The restaurant temporarily closed several weeks ago as a precaution against the novel coronavirus (COVID-19).
“In the grand scheme of things, a lot of people might feel like $2,500 really isn’t that much, but for a small business like ours, it’s absolutely huge,” said co-owner Nathan Brand. “That’s the equivalent of several days of revenue, theoretically, in this new world. It’s extremely helpful.”
The organizers of a local, donation-supported small business relief fund announced the distribution of $98,650 in grants on Thursday, with $42,650 going to companies in Northeast Tennessee and $56,000 going to those in Virginia.
The Local Business Recovery Fund, an initiative supported by local chambers of commerce and economic development entities, is a pool of money designed to assist small businesses struggling because of the novel coronavirus outbreak.
The money will be distributed to a total of 22 businesses across the region.
Beth Rhinehart, president and CEO of the Bristol TN/VA Chamber of Commerce, said there’s still a huge need for business support right now, noting that organizers received 217 applications for grant funding in less than a month.
“There’s never enough money to go around,” Rhinehart said. “Everyone has tremendous need, and that’s the difficult part of this is not being able to do more than what we have, but we know what we are doing is making a difference.”
Organizers are still accepting donations, and they’re planning another round of distributions within the next three weeks. Rhinehart said organizers do not yet know how much will be awarded at that time.
Businesses can continue to submit applications at any point, but to be considered in the next round of funding, they need to have everything in by Friday. Rhinehart said organizers will continue to distribute grants as long as money keeps coming in.
There’s currently about $65,000 left in the fund, but other potential donors are considering gifts.
Small businesses in specific sectors with 50 or fewer employees are eligible to apply. Those sectors include arts, entertainment or recreation, accommodation and food services, retail trade and manufacturing.
Businesses must be located in Northeast Tennessee or Southwest Virginia. Eligible locations include Carter, Greene, Hancock, Hawkins, Johnson, Sullivan, Unicoi and Washington counties in Tennessee, and Buchanan, Dickenson, Lee, Russell, Scott, Smyth, Tazewell, Washington and Wise counties and the independent cities of Norton and Bristol in Virginia.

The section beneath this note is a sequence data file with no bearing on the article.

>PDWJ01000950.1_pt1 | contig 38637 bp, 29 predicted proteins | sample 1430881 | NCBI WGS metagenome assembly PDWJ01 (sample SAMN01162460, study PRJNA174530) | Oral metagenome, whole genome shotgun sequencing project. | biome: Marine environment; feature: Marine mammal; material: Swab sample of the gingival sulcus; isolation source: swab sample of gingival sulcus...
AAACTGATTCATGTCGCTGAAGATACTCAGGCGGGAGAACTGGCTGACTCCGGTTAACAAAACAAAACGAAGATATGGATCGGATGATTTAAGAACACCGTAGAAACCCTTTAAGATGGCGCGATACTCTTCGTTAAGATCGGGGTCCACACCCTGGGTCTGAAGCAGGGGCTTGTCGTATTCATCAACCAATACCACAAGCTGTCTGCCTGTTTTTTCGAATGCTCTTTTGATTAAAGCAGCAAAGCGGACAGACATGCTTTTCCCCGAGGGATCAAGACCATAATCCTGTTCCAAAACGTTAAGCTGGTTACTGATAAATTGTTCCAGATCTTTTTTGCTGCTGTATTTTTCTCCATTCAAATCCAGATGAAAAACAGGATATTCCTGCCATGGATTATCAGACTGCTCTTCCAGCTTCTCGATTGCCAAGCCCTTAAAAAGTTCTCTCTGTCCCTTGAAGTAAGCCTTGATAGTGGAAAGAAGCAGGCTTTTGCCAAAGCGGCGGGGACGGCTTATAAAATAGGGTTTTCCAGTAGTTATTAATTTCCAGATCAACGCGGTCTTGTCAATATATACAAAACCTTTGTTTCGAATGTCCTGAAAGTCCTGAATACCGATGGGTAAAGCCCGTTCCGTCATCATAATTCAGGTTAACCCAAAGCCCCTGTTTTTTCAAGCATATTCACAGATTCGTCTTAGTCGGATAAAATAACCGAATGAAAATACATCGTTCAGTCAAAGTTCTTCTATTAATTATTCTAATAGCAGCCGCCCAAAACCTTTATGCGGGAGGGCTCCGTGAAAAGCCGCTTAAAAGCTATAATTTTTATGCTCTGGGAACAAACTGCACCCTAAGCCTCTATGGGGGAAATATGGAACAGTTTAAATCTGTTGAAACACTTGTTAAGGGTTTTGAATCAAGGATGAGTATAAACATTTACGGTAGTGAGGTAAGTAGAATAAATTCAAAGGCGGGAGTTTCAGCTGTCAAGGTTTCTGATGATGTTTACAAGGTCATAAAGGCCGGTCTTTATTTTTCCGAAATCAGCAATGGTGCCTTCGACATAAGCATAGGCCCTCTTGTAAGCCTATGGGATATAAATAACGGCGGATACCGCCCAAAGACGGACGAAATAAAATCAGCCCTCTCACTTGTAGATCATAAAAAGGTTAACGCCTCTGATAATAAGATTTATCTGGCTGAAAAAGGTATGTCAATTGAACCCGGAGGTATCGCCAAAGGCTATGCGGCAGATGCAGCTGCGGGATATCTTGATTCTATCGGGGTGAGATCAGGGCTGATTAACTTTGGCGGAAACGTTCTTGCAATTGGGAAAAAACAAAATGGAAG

Donations can be submitted online at regionahead.com, the website for the Appalachian Highlands Economic Aid Directory. Individuals can also mail checks to Local Business Recovery Fund, 603 E. Market St., Johnson City TN 37601.
Information about how to apply for funding is also available on the website.
The mental load of operating a restaurant is the same whether it’s closed or open, Brand said.
“Being closed for these past few weeks has been just as stressful and difficult as if we were open and had those kinds of problems to solve,” he said, noting small businesses like his still have fixed costs like rent and utilities. “Yeah, we didn’t buy any product that we sold to our guests, but we still had other bills.”
$2,500 will go a long way, he said, noting that it will help the restaurant rebuild its inventory.
Additionally, Brand said the pandemic has shown some of the “inherent problems” in the restaurant industry.
“The pay is just terrible, the margins make doing business extremely difficult, the vast majority of restaurants fail within the first year,” he said.
He’s hoping Timber can come out of the pandemic stronger, tapping other potential revenue streams. That could include selling artisan staples like baguettes, wheels of cheese or salami.
Brand added that not all of the restaurant’s original employees will be returning when it reopens. He said some have moved away and others have taken jobs in other industries.
“As the news worsened and as things progressed and people’s lives were irreversibly impacted, they’ve made decisions to leave the industry entirely, to move in with their parents to save money on rent,” Brand said. “All those kinds of things. That is really hard.”
Tennessee Local Business Recovery Fund recipients include: Best Uniform Center in Kingsport; Express AV in Bristol; Hair Additions in Johnson City; Jump TN in Greeneville; Pine Street Hospitality (doing business as Timber) in Johnson City; Appalachian Light & Production in Telford; Nolichucky Gorge Campground in Erwin; Union Street Taproom in Erwin; and We Run Events in Bristol.